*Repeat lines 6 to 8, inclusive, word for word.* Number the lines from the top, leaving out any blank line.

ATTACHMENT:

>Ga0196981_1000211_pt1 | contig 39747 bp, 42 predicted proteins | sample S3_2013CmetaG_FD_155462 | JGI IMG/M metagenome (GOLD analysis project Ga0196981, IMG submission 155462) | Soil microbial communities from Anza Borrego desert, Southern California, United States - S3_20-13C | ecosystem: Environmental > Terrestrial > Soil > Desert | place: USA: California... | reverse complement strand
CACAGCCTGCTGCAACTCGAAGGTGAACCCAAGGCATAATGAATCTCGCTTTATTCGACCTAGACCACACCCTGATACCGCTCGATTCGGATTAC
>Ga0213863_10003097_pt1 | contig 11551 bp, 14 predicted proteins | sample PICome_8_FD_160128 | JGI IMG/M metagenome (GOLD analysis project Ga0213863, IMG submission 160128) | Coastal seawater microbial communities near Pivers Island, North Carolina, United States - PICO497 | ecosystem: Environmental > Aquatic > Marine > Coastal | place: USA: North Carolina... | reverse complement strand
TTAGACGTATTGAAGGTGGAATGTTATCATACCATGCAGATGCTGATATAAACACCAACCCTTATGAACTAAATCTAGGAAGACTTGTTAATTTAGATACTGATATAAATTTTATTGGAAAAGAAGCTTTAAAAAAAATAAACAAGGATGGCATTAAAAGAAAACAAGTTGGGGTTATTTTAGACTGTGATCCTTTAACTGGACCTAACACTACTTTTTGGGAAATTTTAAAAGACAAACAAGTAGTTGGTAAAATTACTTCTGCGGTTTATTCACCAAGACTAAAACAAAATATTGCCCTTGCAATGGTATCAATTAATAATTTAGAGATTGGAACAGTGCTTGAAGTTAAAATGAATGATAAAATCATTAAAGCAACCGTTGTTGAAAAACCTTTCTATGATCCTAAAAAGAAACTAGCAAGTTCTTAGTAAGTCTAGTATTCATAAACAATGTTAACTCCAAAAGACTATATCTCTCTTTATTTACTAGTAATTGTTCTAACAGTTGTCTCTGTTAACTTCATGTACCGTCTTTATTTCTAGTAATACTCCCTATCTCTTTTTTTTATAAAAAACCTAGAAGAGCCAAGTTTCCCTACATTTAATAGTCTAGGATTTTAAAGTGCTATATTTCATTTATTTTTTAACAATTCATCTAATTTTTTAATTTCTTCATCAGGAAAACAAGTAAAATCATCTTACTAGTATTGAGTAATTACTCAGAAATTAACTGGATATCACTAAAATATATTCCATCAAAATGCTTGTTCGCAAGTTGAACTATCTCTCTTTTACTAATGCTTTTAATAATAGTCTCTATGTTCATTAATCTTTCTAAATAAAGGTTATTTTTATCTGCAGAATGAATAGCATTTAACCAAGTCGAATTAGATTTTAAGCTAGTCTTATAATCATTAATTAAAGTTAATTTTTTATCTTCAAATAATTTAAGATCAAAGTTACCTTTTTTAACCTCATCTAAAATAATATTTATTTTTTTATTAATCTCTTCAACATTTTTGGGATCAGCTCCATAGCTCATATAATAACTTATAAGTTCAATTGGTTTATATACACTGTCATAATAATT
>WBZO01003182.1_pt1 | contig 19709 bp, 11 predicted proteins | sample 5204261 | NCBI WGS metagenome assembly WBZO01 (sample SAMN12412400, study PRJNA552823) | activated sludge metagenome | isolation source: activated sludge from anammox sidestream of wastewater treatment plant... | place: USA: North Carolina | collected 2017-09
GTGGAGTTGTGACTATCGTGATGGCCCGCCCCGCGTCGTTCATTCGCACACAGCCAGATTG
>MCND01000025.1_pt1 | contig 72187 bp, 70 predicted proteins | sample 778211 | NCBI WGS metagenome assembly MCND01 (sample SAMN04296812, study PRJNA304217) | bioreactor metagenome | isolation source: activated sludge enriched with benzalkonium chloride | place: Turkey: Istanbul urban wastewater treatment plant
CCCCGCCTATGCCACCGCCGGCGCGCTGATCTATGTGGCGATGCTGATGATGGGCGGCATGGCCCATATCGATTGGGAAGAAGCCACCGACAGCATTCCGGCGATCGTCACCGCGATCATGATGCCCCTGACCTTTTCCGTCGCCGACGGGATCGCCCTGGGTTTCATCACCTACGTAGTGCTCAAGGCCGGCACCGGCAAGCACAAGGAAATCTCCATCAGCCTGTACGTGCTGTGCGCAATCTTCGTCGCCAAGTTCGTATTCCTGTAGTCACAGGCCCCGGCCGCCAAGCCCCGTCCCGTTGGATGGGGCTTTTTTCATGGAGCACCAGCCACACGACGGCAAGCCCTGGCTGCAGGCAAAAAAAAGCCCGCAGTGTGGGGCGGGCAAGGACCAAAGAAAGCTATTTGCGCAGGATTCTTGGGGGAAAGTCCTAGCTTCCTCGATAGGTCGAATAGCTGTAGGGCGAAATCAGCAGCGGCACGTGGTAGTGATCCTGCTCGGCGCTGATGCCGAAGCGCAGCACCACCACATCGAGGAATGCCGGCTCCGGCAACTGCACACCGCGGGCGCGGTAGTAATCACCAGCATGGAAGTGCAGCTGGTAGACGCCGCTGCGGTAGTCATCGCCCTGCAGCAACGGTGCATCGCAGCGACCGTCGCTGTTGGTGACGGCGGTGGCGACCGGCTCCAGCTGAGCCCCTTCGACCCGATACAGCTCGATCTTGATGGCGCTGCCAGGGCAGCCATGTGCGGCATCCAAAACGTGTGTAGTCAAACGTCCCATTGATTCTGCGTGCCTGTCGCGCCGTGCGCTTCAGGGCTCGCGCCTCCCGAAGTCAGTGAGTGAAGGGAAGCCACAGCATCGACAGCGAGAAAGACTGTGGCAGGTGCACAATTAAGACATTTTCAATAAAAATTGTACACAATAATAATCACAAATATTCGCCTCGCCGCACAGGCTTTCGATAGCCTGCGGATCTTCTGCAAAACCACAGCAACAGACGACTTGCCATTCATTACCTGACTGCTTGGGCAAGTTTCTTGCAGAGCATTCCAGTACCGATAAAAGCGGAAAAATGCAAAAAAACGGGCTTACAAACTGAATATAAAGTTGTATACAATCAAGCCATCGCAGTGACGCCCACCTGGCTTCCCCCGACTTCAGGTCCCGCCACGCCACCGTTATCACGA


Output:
GTGGAGTTGTGACTATCGTGATGGCCCGCCCCGCGTCGTTCATTCGCACACAGCCAGATTG
>MCND01000025.1_pt1 | contig 72187 bp, 70 predicted proteins | sample 778211 | NCBI WGS metagenome assembly MCND01 (sample SAMN04296812, study PRJNA304217) | bioreactor metagenome | isolation source: activated sludge enriched with benzalkonium chloride | place: Turkey: Istanbul urban wastewater treatment plant
CCCCGCCTATGCCACCGCCGGCGCGCTGATCTATGTGGCGATGCTGATGATGGGCGGCATGGCCCATATCGATTGGGAAGAAGCCACCGACAGCATTCCGGCGATCGTCACCGCGATCATGATGCCCCTGACCTTTTCCGTCGCCGACGGGATCGCCCTGGGTTTCATCACCTACGTAGTGCTCAAGGCCGGCACCGGCAAGCACAAGGAAATCTCCATCAGCCTGTACGTGCTGTGCGCAATCTTCGTCGCCAAGTTCGTATTCCTGTAGTCACAGGCCCCGGCCGCCAAGCCCCGTCCCGTTGGATGGGGCTTTTTTCATGGAGCACCAGCCACACGACGGCAAGCCCTGGCTGCAGGCAAAAAAAAGCCCGCAGTGTGGGGCGGGCAAGGACCAAAGAAAGCTATTTGCGCAGGATTCTTGGGGGAAAGTCCTAGCTTCCTCGATAGGTCGAATAGCTGTAGGGCGAAATCAGCAGCGGCACGTGGTAGTGATCCTGCTCGGCGCTGATGCCGAAGCGCAGCACCACCACATCGAGGAATGCCGGCTCCGGCAACTGCACACCGCGGGCGCGGTAGTAATCACCAGCATGGAAGTGCAGCTGGTAGACGCCGCTGCGGTAGTCATCGCCCTGCAGCAACGGTGCATCGCAGCGACCGTCGCTGTTGGTGACGGCGGTGGCGACCGGCTCCAGCTGAGCCCCTTCGACCCGATACAGCTCGATCTTGATGGCGCTGCCAGGGCAGCCATGTGCGGCATCCAAAACGTGTGTAGTCAAACGTCCCATTGATTCTGCGTGCCTGTCGCGCCGTGCGCTTCAGGGCTCGCGCCTCCCGAAGTCAGTGAGTGAAGGGAAGCCACAGCATCGACAGCGAGAAAGACTGTGGCAGGTGCACAATTAAGACATTTTCAATAAAAATTGTACACAATAATAATCACAAATATTCGCCTCGCCGCACAGGCTTTCGATAGCCTGCGGATCTTCTGCAAAACCACAGCAACAGACGACTTGCCATTCATTACCTGACTGCTTGGGCAAGTTTCTTGCAGAGCATTCCAGTACCGATAAAAGCGGAAAAATGCAAAAAAACGGGCTTACAAACTGAATATAAAGTTGTATACAATCAAGCCATCGCAGTGACGCCCACCTGGCTTCCCCCGACTTCAGGTCCCGCCACGCCACCGTTATCACGA